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The Curse of the Wet Luzinski: Everything That Could Possibly Go Wrong for the 2010 Phillies (Act 2 - Starting Pitching)

The scene of our 5-act tragedy now shifts to the mound; specifically, the Phillies' starting pitching and the most likely seasonal fill-in suspects. In this act of my preseason homage to Debbie Downer, our hero Roy goes to a dance and spies the beautiful Maria across the gym floor, only to find out she has a brother from a rival gang.

For those who missed it, dajafi did the optimist's version on March 7. But this post hand-wrings: Are the starters peaking too soon? Hey Jets! More balletic dance-rumbling after the jump...

Roy Halladay - Asteroid. Dread disease. Getting hurt at the plate, on the bases, or just a freak injury playing catch with his kid. But really, aside from health (he ranks 4th on BP's Pitcher Abuse Points ranking, but in a second tier well below Justin Verlander), there's really nothing that would have me worry about a groundball-throwing control specialist at the top of his game, who now gets to see a couple of pitchers every game at the plate. Moving on.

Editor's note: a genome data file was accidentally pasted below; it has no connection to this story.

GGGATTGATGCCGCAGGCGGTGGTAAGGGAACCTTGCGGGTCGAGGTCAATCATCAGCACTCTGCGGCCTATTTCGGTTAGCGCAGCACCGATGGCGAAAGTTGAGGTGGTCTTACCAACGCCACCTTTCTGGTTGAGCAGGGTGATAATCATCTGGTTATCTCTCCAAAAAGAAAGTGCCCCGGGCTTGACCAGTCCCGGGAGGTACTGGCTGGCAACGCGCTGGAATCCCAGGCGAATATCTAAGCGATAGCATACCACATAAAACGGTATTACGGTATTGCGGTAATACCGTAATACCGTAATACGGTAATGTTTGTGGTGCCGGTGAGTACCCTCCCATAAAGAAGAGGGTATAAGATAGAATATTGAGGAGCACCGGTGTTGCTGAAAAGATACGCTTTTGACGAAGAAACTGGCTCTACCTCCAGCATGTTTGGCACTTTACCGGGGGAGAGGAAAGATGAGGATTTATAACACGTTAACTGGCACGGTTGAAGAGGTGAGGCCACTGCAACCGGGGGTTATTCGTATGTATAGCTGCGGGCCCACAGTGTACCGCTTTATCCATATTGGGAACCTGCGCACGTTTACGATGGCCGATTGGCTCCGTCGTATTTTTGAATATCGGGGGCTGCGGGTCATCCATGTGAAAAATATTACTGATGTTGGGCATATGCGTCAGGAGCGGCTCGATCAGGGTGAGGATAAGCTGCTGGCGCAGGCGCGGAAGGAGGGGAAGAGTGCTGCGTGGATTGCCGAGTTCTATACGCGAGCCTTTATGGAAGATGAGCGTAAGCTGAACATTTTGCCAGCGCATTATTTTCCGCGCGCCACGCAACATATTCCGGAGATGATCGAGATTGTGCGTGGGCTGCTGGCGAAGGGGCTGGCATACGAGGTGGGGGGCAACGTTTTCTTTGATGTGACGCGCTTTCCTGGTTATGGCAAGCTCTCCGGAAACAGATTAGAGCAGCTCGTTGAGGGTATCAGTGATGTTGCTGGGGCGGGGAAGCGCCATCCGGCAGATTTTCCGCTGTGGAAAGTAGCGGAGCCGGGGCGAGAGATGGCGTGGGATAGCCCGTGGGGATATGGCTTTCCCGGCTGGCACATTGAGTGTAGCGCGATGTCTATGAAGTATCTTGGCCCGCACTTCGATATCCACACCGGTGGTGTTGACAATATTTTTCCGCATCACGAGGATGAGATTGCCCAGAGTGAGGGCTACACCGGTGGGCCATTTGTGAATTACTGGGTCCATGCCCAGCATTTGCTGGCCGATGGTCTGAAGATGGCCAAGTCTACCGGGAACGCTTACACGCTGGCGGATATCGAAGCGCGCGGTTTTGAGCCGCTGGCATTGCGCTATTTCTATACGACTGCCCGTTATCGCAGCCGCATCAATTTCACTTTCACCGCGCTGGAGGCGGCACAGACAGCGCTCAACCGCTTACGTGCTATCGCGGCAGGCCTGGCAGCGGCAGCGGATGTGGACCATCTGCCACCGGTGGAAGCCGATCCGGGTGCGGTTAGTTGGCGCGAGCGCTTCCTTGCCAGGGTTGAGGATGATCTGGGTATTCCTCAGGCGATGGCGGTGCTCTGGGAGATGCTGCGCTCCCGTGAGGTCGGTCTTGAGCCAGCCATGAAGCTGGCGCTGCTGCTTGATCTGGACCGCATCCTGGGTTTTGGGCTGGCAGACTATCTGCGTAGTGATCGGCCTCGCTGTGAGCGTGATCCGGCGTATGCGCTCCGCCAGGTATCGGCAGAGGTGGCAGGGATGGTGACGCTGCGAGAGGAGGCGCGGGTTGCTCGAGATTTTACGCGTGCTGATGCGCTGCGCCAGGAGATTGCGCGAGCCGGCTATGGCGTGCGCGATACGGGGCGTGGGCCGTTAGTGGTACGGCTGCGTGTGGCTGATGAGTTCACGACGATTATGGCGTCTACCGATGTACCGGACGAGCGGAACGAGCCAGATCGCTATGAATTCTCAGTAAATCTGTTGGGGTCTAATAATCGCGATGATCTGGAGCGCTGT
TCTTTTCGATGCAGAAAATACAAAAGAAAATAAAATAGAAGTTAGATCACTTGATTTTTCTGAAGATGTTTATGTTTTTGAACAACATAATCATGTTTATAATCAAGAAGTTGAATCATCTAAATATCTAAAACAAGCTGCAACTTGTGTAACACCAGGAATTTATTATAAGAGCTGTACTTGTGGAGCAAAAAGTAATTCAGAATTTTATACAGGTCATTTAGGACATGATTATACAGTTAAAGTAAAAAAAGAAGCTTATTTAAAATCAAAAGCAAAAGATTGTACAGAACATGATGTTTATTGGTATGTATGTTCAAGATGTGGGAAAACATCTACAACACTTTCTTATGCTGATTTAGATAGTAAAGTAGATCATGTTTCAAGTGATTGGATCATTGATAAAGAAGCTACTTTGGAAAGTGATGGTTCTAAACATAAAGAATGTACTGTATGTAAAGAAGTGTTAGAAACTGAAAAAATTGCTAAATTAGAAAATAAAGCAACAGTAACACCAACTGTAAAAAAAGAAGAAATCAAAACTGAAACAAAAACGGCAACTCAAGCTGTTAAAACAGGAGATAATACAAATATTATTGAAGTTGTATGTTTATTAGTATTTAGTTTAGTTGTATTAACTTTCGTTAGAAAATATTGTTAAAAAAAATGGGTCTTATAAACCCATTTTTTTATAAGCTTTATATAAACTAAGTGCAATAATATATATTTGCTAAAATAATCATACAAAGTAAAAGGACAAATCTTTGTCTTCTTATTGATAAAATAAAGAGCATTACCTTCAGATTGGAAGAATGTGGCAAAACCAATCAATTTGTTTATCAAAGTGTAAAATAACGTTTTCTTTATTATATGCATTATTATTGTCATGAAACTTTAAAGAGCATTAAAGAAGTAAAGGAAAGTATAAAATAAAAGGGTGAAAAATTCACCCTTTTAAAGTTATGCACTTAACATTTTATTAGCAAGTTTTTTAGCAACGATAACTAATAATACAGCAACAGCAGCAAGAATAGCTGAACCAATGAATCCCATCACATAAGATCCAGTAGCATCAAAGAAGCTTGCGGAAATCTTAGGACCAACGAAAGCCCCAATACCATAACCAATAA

Cole Hamels - One way or the other, Hamels' 2010 will either bolster the cause of sabremetric analysis or be a Joe Morgan Jeans (TM) salesman's dream (one who manages the high-margin Mental Makeup (TM) counter at the registers, perhaps). The Hamels performance conundrum of Aught-Nine may go down in analysis circles as one of the better hot stove debates, kicked off by none other than TGPer-gone-Hollywood-BP Matt Swartz here (subscription req'd). He's still 26, has had an injury history, though not recently. So after last year we've all been wondering exactly what we have in this guy: the next Steve Carlton? Or Kevin Millwood? Our ST reports have him experimenting with new pitches, given his struggles with his curveball, and also note that he came to Florida in better shape. It's worth mulling here what another enigmatic season would do to the guy, to say nothing of the team. The panic button will be pressed deeply at, say, 1-4 with a 5+ ERA, in a way that would feel different even if lightning somehow struck and Halladay got off to that kind of start. But ask yourself: Between the two of them, which guy are you confident will be better able to turn it around? Be honest.